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Deleted member 115935

Joined Dec 31, 1969
0
Thanks Dick!!

Example

https://www.digikey.co.uk/product-detail/en/würth-elektronik/742792651/732-1593-2-ND/1638997

200 mOhm at DC,
much more than a wire of the same length,

As for painting, dont , it has potential to cause you soldering / de soldering problems ,
just get them from a decent supplier, on a cut tape, and write on the tape what they are.

many others are available,

But its the DC resistance of the Power Deliver System that the parallel capacitor on the chip is aiming to reduce for the spikes.
 

DickCappels

Joined Aug 21, 2008
7,985
I don't see any wires on that chip bead.
As for painting a bead (without integrated wire) a light dusting from a spray paint can is unlikely to complicate one's life.
 

Deleted member 115935

Joined Dec 31, 1969
0
Its a ferrite bead,
used for chip power suppression,
was these not the sort of ferrites you were talking about ?
what have I miss read ?
 

BobaMosfet

Joined Jul 1, 2009
1,898
Two different but related tasks,

Ferrites are in series with the power
high frequencies , i.e noise is attenuated,
in both directions,
whilst the DC is only mildly attenuated by the resistance of the ferrite.

The capacitance,
is in parallel with the power pin of the chip.
its aim is to provide voltage to the chip when the input voltage dips ,
and to provide the higher current spikes

If the chip did not have the capacitor,
a spike in current, of say 100 ps,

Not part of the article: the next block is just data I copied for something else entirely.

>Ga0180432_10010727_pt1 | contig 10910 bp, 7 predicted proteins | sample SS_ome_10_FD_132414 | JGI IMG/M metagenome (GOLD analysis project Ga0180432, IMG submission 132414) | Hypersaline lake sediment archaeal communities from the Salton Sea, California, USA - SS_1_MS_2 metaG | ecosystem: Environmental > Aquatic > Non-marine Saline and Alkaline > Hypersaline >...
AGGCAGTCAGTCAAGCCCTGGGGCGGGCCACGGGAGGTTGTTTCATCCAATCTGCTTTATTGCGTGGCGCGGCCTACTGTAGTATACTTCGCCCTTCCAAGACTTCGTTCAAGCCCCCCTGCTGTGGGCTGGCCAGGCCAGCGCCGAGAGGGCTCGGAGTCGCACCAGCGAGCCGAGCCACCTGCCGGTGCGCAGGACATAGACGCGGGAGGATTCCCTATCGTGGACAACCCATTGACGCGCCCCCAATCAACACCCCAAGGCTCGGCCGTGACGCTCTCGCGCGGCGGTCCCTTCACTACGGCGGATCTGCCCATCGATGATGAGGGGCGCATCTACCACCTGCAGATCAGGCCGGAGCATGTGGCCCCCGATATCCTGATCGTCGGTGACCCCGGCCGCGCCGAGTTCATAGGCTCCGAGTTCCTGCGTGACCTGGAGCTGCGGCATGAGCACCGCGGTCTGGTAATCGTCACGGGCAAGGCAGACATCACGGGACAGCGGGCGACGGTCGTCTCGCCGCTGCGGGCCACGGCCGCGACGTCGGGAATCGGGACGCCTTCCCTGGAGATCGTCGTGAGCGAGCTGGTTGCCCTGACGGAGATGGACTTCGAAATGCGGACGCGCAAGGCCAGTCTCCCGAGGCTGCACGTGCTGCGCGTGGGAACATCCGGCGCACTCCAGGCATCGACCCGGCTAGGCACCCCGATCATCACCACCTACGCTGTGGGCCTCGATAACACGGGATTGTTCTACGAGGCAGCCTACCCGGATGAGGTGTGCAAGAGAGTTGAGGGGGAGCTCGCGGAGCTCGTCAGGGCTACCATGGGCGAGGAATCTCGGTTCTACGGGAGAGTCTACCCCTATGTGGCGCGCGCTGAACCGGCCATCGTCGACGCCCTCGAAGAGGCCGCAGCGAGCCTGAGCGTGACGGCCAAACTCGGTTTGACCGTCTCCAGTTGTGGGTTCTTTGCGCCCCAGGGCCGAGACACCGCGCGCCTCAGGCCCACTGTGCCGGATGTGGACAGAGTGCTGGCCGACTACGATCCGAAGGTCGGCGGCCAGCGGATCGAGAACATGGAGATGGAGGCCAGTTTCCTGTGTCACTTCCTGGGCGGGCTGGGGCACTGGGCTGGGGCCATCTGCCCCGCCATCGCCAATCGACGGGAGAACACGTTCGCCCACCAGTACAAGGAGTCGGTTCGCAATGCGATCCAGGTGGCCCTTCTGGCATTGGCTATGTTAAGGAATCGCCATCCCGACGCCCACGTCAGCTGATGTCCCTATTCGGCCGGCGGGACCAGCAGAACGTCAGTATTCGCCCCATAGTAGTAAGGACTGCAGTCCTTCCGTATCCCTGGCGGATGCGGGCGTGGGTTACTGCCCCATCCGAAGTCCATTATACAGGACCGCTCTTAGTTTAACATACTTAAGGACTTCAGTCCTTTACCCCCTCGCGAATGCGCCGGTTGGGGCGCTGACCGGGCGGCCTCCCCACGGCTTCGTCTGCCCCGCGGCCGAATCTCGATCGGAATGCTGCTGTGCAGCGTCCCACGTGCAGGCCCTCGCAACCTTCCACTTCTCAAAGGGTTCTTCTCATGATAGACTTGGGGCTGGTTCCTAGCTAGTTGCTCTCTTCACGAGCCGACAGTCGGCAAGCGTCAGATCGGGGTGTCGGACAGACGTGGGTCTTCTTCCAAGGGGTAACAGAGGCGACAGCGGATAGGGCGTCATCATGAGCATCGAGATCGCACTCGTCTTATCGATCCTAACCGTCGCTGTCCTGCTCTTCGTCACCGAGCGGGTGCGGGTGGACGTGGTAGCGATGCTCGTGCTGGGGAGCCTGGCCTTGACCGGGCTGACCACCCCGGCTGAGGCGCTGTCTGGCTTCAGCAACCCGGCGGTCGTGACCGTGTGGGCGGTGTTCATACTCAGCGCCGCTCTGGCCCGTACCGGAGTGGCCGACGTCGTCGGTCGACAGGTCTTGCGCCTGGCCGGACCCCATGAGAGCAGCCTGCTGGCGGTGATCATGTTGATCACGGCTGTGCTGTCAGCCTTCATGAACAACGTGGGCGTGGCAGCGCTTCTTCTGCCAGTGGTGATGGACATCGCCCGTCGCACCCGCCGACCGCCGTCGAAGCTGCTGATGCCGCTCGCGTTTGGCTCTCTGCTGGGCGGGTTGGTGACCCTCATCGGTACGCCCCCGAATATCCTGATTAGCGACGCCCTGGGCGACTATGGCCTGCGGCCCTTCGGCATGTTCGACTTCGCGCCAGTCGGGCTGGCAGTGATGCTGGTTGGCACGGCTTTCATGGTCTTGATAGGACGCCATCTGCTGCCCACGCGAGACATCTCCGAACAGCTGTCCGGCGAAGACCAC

would have to come from the PCB power supply .
the PCB has track impedance as well as the ferrite bead resistance,
so the voltage would drop.
capacitor's purpose in bypass mode is to provide CURRENT not voltage. It can provide current faster than the power-supply.
 

BobaMosfet

Joined Jul 1, 2009
1,898
Yes, you are right @BobaMosfet, and as we know , the reason to provide the current is to keep the voltage up,
Yes, we keep the voltage drop across the load at MAX. Without the capacitor, we couldn't deliver enough current, and the voltage would sag. I'm not arguing with you, I'm merely explaining the 'how/why' for people who don't know. People talk about voltage, and frequently forget what they really mean is voltage -drop-.
 

sparky 1

Joined Nov 3, 2018
611
As pointed out the a comparison between bypass capacitor and ferrite bead are different methods.
There is a difference in the location of the bead by function and boundary conditions typically around a wire. The bypass capacitor placed in line close to a gate but not always. The net reduction is that ferrite raises the resistance which works well with higher frequency to absorb transients.
Around sensitive circuits ferrite can be placed between two capacitors to ground which is better seen as a filter network than individual components.

It is common to omit this distinction possibly because of the comparison and contrast only mentality tends to group elements inappropriately.
Where the ferrite is added can sometimes improve noise reduction according to where and how much ferrite is needed
to accomplish that noise reduction. Sometimes we find huge ferrite snapped onto a power cable. In this case it is not being used for signals.
The compare and contrast question creates unneccessay inaccuracies rather than explain the principles that are at work.